Hyderabad: Scientist Jay Keasling gave the world its first synthesized organism to produce anti-malarial drug artemisinin by engineering Escherichia coli. Now, he is aiming to engineer the same, simple organism to produce the anti-cancer drug vincristine.
“This (the cancer drug programme) will make artemisinin look tiny (in terms of science and impact),” said Keasling, 43, adding that he is excited about the work which lies ahead in collaboration with Indian researchers.
The Council of Scientific and Industrial Research, or CSIR, signed an agreement on 25 September with University of California at Berkeley, or UCB, where Keasling works.
While CSIR is working out the details of the project, Keasling, who was in Hyderabad to attend the 13th annual human genome meeting, is clear how he intends to proceed.
“We are good at engineering. So, we’ll build pathways inside the organism,” he said. “Indian researchers are good at biochemistry and genetics; so, they will clone genes from the plant and do all analytical chemistry.” Even though the basic idea of putting up an assembly line inside an organism may be familiar, because after artemisinin Keasling has moved on to making hydrocarbons in microbes, he says it’ll be tougher as “the molecular pathways are more complex” in vincristine.
Artemisinin is derived from the Artemisia annua plant and vinpristine is derived from Catharanthus roseus or Madagascar periwinkle.
UCB has licensed Keasling’s technology to pharma firm Sanofi-Aventis SA on the condition that the cost of the malaria drug produced will be low.
More than drugs, it’s diagnostics that are adopting advances in genomics. “In 20 years, all currently used anatomical pathology tests will be replaced by molecular testing,” said Charles Cantor, a founding member of the Human Genome Organization and founder and chief scientific officer at Sequenom Inc. in San Diego, California.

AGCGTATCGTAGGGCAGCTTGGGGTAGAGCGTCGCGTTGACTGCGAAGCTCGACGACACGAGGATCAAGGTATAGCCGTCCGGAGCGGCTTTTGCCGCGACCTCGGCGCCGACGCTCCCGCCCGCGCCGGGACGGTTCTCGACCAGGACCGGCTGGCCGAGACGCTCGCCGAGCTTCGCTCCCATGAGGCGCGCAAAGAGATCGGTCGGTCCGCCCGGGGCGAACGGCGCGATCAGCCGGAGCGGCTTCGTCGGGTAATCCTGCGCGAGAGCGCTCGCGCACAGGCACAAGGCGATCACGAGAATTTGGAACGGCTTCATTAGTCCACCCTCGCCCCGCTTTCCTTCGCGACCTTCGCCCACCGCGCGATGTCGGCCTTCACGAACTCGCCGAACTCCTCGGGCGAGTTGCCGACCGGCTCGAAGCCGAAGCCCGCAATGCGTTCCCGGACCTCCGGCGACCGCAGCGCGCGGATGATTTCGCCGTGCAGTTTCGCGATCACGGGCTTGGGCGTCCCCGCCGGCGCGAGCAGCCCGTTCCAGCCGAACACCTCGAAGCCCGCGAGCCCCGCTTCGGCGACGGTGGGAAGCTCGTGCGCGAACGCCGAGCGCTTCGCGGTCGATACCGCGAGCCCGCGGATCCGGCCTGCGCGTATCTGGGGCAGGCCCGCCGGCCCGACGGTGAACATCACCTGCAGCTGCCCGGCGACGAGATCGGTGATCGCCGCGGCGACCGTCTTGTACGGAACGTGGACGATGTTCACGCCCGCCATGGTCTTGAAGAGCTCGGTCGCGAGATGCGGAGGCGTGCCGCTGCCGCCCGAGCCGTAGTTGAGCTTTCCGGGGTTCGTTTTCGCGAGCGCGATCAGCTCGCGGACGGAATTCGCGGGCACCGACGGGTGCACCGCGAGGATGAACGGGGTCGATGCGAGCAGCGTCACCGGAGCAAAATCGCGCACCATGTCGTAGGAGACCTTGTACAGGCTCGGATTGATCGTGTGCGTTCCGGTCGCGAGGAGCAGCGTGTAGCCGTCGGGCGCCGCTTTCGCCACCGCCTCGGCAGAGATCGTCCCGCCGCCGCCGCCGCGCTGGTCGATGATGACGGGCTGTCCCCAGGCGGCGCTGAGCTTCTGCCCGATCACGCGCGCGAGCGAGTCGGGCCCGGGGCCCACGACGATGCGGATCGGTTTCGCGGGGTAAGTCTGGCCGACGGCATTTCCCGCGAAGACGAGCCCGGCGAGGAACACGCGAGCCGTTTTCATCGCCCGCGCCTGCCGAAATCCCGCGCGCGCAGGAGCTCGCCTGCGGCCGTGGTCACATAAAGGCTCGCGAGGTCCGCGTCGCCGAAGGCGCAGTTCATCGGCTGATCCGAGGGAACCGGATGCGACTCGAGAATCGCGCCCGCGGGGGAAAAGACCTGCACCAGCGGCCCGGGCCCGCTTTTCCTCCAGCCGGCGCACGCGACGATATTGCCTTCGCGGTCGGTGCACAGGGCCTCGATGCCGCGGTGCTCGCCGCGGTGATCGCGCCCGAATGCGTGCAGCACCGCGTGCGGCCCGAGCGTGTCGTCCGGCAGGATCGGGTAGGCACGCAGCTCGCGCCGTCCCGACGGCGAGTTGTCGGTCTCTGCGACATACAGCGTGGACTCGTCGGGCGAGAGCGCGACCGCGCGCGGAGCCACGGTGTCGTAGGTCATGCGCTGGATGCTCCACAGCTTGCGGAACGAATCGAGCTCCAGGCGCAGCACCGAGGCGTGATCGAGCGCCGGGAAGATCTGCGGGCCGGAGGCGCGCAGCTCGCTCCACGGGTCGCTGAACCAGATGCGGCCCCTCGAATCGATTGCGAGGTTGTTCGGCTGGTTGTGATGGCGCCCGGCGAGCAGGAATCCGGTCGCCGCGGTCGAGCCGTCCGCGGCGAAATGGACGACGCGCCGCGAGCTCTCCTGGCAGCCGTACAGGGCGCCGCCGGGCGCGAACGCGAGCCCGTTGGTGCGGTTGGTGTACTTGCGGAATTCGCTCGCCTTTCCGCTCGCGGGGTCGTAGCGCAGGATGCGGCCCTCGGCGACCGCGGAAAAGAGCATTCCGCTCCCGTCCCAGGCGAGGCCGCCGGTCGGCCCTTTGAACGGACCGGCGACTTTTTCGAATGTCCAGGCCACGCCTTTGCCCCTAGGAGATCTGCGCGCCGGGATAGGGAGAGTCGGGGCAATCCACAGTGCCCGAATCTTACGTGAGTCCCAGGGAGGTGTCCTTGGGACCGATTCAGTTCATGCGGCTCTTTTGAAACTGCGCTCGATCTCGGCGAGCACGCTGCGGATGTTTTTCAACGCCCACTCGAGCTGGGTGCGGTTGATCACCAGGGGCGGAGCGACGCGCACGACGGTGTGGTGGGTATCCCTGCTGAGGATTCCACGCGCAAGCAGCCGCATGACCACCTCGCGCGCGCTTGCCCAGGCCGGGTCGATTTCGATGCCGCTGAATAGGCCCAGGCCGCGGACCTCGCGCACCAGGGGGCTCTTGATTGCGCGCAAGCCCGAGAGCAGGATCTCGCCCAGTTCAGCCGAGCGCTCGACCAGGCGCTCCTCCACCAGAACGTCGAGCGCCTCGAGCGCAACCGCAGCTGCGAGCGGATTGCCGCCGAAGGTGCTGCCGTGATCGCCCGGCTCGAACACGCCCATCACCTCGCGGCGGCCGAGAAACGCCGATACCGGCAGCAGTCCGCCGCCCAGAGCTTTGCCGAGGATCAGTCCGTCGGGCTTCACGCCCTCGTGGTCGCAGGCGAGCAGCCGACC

Cantor, who has founded three other drug discovery and bio-therapeutic companies in the US, is planning to partner with Indian researchers and industry to bring some of his inventions to India. For instance, Sequenom has developed a genetic markers-based diagnostic for Down’s syndrome, the most common chromosome disorder in humans, affecting anywhere between one out of 50 and one out of 500 live births.
“The current serum testing gives 10-30% false negatives, whereas with our new test, to be launched in the US early next year, the rate is less than 1%,” said Cantor. It’d be expensive, but differential pricing models will work for different countries, he added.
Such diagnostic tools may be beyond the reach of many in the developing world, but Cantor predicts the cost of whole genome sequencing will fall to about $100 (Rs4,640) in the next decade or so. Individuals will be routinely sequenced either “pre-natally or neo-natally” and a lot of “pre-symptomatic manipulation of diseases” will happen, using drugs, or changing diet or lifestyle.
This seems plausible, but when he says, “Like it or not, genetically engineered humans will be a reality,” the discomfort sets in. “The commercial reasons make it irresistible. Why wouldn’t one want to make a super-athlete?” he asks.
As genomics moves from theory to practice, it not only throws up ethical issues, but also profound genetic questions. Lalji Singh, geneticist and director of the Centre for Cellular and Molecular Biology in Hyderabad, aptly puts it: “We need to ask if humans are still evolving. Does natural selection still play a role in survival, given that our survival today is more dependent upon technology rather than genes?”